Big cities are moving to shut down large public gatherings to protect against coronavirus, but President Donald Trump is scheduled to depart Washington on Thursday for a three-day visit to Las Vegas, where he will deliver remarks to an estimated crowd of 1,500 at the Republican Jewish Coalition.

Conference organizers and the city’s elected officials said the event is a go even though about one-quarter of those who signed up for the conference have dropped out. High-profile speakers, including former UN Ambassador Nikki Haley, remain on the agenda. And Trump and Secretary of State Mike Pompeo are speaking at a preconference dinner with prominent Jewish Republicans on Thursday evening.

Only one speaker, who was coming from Israel, has dropped out due to travel restrictions imposed in that country, RJC Director Matt Brooks said. There have been five confirmed cases of the virus in Clark County, where Las Vegas is located, according to the Southern Nevada Health District.

“I’m excited our president is traveling around and living his best presidential life the way he is supposed to – he’s meeting folks and not letting fear take over,” said Michele Fiore, a Las Vegas City Council member and mayor pro tem who plans to attend the conference. “We really believe it’s safe enough . . . We are encouraging all our conventions and meetings to go on no matter how many thousands of people.”

For Trump, the decision to participate squares with his efforts to project confidence and maintain a business-as-usual routine in hopes of reassuring the public, even as other administration officials have warned that the virus will continue to spread and recommended that the public adopt social distancing practices. Washington and San Francisco have called on organizations to limit events to fewer than 1,000 people. Seattle, where the most confirmed cases in the United States have been found, has shut down public schools for two weeks.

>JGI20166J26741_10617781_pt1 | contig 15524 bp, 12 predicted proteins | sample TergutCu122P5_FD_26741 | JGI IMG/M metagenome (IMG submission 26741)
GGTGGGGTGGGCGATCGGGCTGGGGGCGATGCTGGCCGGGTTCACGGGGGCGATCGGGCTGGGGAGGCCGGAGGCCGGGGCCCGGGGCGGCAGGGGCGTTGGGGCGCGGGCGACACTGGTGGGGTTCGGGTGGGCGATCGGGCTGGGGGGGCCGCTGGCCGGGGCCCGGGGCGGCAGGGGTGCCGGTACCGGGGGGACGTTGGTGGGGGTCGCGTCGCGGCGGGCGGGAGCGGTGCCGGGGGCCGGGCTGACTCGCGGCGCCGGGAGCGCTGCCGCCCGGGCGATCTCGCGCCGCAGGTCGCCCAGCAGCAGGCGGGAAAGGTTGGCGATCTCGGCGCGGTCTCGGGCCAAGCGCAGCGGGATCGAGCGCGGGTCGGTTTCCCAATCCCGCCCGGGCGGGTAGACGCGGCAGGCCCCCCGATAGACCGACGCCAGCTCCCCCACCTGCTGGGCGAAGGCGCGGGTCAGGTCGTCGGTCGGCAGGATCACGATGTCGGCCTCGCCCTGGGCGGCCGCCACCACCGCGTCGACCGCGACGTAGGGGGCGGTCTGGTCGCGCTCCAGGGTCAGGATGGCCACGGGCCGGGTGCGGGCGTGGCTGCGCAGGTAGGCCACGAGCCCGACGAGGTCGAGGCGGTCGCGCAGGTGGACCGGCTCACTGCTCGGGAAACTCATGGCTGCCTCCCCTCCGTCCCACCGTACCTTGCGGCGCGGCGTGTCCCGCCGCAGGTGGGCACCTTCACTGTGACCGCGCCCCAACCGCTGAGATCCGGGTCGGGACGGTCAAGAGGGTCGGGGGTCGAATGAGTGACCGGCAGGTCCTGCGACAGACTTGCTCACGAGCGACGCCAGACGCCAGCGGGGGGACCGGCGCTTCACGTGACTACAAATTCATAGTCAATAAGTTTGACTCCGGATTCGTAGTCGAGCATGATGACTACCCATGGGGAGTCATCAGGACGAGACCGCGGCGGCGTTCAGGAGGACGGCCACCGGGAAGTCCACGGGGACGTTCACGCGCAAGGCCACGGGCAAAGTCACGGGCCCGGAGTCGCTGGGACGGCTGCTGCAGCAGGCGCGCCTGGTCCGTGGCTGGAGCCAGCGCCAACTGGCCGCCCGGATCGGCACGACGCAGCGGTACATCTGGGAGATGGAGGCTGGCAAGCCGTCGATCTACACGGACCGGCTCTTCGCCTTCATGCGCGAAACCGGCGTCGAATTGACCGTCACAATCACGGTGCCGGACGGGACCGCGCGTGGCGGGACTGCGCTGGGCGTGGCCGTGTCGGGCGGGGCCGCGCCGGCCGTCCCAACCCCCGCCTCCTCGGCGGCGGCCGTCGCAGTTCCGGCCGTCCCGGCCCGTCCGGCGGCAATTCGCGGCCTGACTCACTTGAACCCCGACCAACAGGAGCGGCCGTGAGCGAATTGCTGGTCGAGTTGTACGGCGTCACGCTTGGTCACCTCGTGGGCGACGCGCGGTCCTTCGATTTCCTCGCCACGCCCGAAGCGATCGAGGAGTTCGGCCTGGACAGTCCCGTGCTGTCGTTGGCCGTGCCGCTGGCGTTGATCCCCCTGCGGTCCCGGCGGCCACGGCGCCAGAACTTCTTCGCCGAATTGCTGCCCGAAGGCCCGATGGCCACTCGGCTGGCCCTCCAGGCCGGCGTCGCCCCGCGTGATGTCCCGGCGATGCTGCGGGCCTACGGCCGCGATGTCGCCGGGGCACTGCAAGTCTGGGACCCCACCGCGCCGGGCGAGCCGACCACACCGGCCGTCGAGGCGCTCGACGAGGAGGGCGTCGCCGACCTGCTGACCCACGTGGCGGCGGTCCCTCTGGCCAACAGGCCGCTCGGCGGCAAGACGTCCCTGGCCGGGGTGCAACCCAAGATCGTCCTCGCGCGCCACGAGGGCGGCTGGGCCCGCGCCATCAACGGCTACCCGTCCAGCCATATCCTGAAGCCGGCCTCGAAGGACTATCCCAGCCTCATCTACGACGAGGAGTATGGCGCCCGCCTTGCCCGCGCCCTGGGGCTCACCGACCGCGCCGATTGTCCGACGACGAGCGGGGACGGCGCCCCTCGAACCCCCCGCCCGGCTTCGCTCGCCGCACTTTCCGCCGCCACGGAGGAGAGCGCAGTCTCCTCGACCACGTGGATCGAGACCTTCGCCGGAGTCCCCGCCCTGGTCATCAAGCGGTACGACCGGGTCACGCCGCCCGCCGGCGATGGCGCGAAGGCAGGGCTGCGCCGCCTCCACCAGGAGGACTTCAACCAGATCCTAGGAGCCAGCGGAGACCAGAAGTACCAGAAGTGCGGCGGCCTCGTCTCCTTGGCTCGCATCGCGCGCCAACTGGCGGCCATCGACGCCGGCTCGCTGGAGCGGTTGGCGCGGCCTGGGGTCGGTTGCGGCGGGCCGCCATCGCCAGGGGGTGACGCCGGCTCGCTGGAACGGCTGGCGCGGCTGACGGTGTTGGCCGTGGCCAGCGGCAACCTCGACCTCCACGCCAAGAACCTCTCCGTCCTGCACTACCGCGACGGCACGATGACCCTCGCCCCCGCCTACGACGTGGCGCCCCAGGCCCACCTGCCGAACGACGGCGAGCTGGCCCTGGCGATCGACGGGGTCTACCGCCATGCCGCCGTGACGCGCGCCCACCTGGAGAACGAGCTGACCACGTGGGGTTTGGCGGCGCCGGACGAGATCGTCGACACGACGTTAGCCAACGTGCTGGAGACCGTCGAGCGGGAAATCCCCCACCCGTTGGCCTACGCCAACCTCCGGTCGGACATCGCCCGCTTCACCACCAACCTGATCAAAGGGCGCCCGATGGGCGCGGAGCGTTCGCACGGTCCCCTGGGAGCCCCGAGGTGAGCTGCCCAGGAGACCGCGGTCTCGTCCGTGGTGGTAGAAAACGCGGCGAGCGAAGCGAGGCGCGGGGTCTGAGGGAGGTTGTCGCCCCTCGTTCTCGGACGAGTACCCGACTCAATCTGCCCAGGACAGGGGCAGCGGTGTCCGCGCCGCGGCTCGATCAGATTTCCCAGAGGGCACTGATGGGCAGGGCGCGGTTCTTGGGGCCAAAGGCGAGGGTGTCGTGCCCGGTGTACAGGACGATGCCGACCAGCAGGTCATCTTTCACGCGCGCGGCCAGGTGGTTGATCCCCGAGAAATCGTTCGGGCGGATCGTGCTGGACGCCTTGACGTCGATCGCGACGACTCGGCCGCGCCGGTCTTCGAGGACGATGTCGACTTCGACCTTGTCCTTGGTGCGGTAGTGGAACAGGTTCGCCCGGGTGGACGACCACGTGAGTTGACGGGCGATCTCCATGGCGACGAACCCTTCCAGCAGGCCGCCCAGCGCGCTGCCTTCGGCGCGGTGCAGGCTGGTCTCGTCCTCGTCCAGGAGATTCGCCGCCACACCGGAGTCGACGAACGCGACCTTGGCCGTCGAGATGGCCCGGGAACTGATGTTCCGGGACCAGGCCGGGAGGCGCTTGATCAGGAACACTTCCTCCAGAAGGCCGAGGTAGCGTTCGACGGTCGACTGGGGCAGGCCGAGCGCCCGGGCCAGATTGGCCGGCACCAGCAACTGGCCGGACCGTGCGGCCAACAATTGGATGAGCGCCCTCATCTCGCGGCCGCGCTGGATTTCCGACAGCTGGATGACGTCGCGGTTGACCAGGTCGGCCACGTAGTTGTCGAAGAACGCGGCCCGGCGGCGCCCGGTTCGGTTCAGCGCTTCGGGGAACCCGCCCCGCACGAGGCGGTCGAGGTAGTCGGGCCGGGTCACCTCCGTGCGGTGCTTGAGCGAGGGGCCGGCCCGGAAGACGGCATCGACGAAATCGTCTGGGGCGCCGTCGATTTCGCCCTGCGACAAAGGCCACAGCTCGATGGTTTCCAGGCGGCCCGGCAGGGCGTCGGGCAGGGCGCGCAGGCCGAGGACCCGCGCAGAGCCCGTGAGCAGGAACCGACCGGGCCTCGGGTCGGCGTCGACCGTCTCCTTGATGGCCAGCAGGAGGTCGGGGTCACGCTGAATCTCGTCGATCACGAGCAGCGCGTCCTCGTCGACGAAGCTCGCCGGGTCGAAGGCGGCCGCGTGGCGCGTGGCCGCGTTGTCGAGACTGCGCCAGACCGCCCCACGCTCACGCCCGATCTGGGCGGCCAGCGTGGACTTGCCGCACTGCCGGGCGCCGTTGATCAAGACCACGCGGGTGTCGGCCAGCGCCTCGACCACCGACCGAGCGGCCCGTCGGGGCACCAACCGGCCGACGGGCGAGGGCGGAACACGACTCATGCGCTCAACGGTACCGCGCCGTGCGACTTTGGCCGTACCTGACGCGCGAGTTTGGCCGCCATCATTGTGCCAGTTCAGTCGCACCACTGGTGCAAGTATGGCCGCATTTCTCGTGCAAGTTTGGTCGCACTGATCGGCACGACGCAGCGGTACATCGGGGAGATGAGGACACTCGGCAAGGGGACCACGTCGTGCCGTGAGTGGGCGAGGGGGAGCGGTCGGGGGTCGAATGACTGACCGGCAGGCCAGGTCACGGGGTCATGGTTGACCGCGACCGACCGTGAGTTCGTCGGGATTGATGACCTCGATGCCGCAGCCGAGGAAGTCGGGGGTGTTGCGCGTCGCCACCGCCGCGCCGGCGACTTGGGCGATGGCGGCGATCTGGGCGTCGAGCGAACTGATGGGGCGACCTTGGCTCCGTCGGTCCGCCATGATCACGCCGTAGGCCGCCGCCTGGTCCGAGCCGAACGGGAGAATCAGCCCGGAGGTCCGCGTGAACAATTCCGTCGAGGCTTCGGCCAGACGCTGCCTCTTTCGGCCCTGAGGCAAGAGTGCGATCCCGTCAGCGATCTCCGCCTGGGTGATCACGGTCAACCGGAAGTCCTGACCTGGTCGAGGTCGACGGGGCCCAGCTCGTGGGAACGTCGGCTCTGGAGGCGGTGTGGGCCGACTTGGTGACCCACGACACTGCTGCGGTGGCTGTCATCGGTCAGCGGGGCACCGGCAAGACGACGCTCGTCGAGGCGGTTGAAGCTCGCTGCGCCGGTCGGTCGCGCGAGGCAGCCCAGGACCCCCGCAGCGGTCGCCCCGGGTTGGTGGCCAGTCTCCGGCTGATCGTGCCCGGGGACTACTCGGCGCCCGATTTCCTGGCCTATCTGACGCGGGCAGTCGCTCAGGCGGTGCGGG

But Trump’s 2020 campaign on Tuesday announced it will hold a “Catholics for Trump” kickoff event in Milwaukee on March 19, a facility that can hold more than 3,000. The move came on the same day that Democratic presidential candidates Joseph Biden and Sen. Bernie Sanders, I-Vt., canceled their campaign rallies over coronavirus concerns.

Asked if he thought it was safe to hold such an event, Sen. Ron Johnson, R-Wis., said: “It’s hard to answer that question right now until we literally have test kits deployed, the lab technicians trained and we get a better sense of exactly what’s happening. It may not be. It may be OK. We do need more information.”

Still, Johnson said he plans to attend the campaign event if it happens. A spokeswoman for Milwaukee Mayor Tom Barrett, a Democrat, did not respond to a request for comment.

Public health experts have called on more extreme measures to slow the virus, but for Trump the decision is laced with concerns over not wanting to instill greater fears in the public. On top of that, with financial markets plummeting more than 20 percent from their all-time highs, the president is under pressure from tourism and travel industry executives fearful that widespread cancellations will wreak further damage to the economy.

“Some of the international conferences have been canceled, but we’re still going forward with the number of conventions,” said Rep. Dina Titus, D-Nev., whose district includes Las Vegas. She pointed to the NFL draft, which is scheduled for late April. “We’re trying to be smart but not be panicked.”